Among your proposed discussion topics is the importance of establishing an alliance management function and its value to the senior executive team. Why has this become increasingly important in the new ecosystem?
The pharma model has become tremendously fragmented. When I started my professional life, large pharma companies were the norm, and they were fully integrated—from fundamental research to sales. Partnerships were the exception rather than the norm, and we relied mostly on our internal dynamics to succeed. Today, not only is there a constellation of small, ultra-specialized players, but even the large pharma players outsource vast quantities of strategic activities, including entire components of their R&D, most of their manufacturing, and frequently their commercial activity. As a result, the way we work today is intrinsically alliance-based. Additionally, it’s not about whether you're big or small. If you are a big, dominant player, there is high risk that you will be overpowering in your partnerships. Partners used to accept this because partnering with big pharma was the grail. That’s no longer the case, so big players need alliance management to maintain a healthy balance in their dealings with smaller players who have a variety of other doors to knock on. If you are a small player, you must be agile, humble, and alliance-focused in order to quickly build a strong partnering track record.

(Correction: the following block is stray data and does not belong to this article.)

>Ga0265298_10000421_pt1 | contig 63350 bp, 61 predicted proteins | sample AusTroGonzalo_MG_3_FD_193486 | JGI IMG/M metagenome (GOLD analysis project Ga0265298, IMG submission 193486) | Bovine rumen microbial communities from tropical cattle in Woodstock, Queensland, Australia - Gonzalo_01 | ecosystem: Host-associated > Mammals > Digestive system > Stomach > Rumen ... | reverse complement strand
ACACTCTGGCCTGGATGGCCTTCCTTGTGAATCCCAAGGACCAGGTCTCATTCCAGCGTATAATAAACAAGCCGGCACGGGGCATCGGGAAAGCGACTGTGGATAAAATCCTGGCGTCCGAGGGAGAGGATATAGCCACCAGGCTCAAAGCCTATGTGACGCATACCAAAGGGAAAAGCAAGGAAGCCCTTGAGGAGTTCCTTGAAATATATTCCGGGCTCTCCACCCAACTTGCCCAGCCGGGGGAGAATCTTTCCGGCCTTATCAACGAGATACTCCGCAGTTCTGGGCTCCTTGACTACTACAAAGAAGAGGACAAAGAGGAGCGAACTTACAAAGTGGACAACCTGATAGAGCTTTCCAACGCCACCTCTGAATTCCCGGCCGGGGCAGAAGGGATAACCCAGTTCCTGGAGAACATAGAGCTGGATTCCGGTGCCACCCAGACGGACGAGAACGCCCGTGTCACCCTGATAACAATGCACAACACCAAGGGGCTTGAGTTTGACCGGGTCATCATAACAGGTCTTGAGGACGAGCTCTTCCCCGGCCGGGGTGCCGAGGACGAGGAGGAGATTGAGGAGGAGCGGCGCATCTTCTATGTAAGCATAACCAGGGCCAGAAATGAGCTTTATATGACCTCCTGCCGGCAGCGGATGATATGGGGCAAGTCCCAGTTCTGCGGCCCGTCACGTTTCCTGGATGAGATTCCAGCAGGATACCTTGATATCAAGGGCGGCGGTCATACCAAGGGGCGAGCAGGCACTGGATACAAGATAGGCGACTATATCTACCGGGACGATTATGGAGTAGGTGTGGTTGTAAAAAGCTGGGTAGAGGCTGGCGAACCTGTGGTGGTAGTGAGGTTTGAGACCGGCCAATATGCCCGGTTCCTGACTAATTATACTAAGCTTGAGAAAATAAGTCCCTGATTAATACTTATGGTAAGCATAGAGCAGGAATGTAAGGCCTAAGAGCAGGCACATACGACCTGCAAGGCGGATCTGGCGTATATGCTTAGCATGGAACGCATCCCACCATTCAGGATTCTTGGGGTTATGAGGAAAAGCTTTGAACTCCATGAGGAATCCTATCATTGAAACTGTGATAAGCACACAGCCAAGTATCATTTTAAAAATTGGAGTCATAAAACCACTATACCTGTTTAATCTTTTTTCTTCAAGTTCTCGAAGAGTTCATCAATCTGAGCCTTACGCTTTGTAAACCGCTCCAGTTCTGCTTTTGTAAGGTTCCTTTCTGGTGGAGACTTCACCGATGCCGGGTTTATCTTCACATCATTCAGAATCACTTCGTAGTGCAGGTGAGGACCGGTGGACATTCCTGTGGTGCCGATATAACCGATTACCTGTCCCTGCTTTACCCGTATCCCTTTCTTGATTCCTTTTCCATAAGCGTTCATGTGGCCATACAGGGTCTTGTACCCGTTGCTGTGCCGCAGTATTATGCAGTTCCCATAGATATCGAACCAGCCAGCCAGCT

Describe some effective strategies partnering professionals can use to support the C-Suite?
A straight answer may be a little simplistic. The company (and its C-Suite), its partners and the alliance manager themselves, have a specific profile and style that may call for different approaches. The C-Suite requires a difficult balance between boring them with systematic activity reporting and appearing to withhold knowledge that provides an edge—which is unbearable to the C-Suite. What I've seen work well is to use the pace of partnership governance: at ExCom meetings before key alliance governance moments, provide relevant updates and gather C-Suite insight. That way you will not be covering all topics all the time. Make sure you share partner milestones to provide the C-Suite with opportunities to react in a constructive manner. If a partner cleared an FDA hurdle or raised capital, some C-Suite members may want to send a congratulatory note—but if you don’t point it out, they might miss the occasion. The best way to work the C-Suite is unquestionably to work more with their teams than with them. Similarly, make sure the C-Suite's personal assistants know where to find alliance reports, and develop flexibility and opportunities for them to connect with bosses whenever they need to deal with the alliance. Be ready to explain the same things again and again. And never, ever surprise them.

Tags:  alliance management  alliances  C-Suite  ecosystem  FDA  governance  Mayoly Spindler  partners  partnership  Stéphane Thiroloix